If you are looking for a nice and practical wall mount for your iPad tablet that is easy to use, has built in charging option and can do a 90° pivot, look no further. I think I found perfect solution.
At home we are using one tablet primarily dedicated to the central control of our smart home functions using the Loxone app and iPeng in case of a music playback. This tablet is mounted on a wall in the living room. Since the very beginning I was using the original Loxone iPad wall mount (discontinued ages ago) just with a slight tweak to support lightning connector instead of the former 30-pin dock connector that has been a part of the wall mount solution years back.
Unfortunately, that tweak had one drawback in its mechanical sturdiness, which revealed only after several years of the usage. Loxone design of this wall mount for iPad was very simple and minimalist way of holding the device using a plastic “clip” on the top and the bottom, where also the charging connector could have been optionally implemented. The problem is that lightning connector is not as wide in its dimensions as its former 30 pin predecessor and thus it did not provide the additional stability to hold the tablet when touching after my connector swap. As a result the port wear caused the device to refuse charging after all. I did replace the whole cable once which partially solved the problem for additional few months, but it was obvious that the solution is far from ideal, considering also the fact that kids started to remove and plug back the tablet way often then ever before.
So to save the iPad from complete port damage I had to look for other wall mount options that would match my following criteria:
- Ability to charge the tablet on the wall
- Not requiring any tools to insert and remove it from the dock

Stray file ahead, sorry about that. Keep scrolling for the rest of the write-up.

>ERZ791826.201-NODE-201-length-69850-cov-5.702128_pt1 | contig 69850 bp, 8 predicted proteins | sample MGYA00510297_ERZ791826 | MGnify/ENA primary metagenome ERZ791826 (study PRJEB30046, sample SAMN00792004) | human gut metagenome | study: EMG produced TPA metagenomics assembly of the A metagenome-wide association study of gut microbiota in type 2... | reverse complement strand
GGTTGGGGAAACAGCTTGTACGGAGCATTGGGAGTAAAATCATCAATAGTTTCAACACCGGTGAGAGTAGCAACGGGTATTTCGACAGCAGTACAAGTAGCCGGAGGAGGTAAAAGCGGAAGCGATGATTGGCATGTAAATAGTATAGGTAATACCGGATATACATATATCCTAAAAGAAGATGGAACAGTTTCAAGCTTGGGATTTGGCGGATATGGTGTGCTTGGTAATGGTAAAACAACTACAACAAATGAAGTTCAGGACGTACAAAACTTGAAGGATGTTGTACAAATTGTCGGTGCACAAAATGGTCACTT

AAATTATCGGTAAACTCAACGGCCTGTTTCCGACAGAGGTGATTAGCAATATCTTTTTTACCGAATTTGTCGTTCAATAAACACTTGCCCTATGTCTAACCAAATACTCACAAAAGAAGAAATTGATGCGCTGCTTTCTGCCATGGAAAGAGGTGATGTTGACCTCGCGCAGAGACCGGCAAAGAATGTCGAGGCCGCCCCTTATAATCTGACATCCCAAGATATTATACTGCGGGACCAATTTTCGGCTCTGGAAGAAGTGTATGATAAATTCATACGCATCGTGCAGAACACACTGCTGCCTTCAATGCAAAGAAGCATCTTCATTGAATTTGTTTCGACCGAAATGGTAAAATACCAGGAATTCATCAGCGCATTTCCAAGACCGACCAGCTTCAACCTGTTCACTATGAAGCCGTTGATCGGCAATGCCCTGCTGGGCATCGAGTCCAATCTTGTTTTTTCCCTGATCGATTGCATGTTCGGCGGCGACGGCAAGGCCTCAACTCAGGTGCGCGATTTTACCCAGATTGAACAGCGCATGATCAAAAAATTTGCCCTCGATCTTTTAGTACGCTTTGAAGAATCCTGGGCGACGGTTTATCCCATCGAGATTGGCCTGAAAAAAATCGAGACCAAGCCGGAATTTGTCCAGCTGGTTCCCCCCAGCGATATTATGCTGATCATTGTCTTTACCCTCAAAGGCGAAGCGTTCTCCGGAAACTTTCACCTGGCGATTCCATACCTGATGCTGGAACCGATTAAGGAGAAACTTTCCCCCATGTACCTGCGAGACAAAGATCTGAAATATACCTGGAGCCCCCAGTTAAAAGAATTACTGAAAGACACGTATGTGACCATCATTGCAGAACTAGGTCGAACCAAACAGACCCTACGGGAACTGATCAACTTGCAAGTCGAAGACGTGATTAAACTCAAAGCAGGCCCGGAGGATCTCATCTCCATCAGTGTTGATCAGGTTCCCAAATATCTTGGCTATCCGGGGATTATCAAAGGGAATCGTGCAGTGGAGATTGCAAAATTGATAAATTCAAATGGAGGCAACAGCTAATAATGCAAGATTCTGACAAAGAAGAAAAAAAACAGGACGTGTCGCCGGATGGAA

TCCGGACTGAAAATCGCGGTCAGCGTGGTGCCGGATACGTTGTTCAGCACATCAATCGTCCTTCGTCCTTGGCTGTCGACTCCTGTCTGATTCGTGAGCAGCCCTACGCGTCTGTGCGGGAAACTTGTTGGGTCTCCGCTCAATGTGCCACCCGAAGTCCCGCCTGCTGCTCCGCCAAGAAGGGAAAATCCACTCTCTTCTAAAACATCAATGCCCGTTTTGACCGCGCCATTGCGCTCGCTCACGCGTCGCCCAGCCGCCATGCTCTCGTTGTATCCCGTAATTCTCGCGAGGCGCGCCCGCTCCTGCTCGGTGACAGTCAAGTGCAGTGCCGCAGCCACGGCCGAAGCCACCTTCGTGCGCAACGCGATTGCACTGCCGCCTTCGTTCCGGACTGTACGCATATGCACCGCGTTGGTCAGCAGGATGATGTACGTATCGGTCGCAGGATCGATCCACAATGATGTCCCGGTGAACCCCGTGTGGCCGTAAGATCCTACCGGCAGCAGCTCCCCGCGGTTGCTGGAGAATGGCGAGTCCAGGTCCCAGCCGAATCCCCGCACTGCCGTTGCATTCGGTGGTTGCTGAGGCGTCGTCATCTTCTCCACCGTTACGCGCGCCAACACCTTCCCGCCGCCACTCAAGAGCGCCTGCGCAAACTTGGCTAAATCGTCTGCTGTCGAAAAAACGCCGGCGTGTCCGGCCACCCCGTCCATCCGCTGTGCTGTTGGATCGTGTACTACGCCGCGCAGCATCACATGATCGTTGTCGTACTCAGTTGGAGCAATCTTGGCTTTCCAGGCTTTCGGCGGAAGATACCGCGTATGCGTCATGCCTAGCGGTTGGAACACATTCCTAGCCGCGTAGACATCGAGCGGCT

- Easy to use for everyone in the house
- Design that is not disruptive
A friend of mine (who is also a registered user on SmartHome.Exposed) contacted me few months back with an issue with his Loxone iPad wall mount. His problem was a bit different than mine, he simply broke the upper plastic clip. And that brought him to the idea to look for replacement of the Loxone holder. There are couple of options on the market. Some are designed for permanent on wall mount, others are requiring tools to remove the tablet. For our home use none of these were acceptable scenarios, as we tend to remove the tablet from time to time. It seems my friend had similar criteria and finally ordered and successfully tested sDock wallmount from smart:)things, which he also recommended to me.
sDock Air s20
Believe or not, this is not an advert or any kind of sponsored review. It is just to share my personal experience like I am doing with all the stuff on this site.
I got this iPad dock from Germany for 194 EUR (incl. tax and delivery). It is not cheap, but it is really worth considering. For my iPad Air I had to choose the “sDock Air s20”. It is to successor of the previous “Dock Air s10”. Main highlights:
- Built in lightning cable for charging, not visible from outside
- Easy docking and undocking without the need of any tool
- Lock with a key allowing to protect the tablet in the dock from unwanted removal
- Pivot option to tilt the tablet by 90°
- Nice design not only with the tablet in, but also when the tablet is removed (photo frame)
This tablet holder can be mounted in two ways. You can have either fixed mount which will permanently hold the device in portrait or landscape position without the option to change it later (unless you drill new holes to the wall), or you can mount it to allow rotation of the tablet in the holder by 90 degrees. This so called pivot option is absolutely great and is one of the biggest advantage compared to my previous wall mount.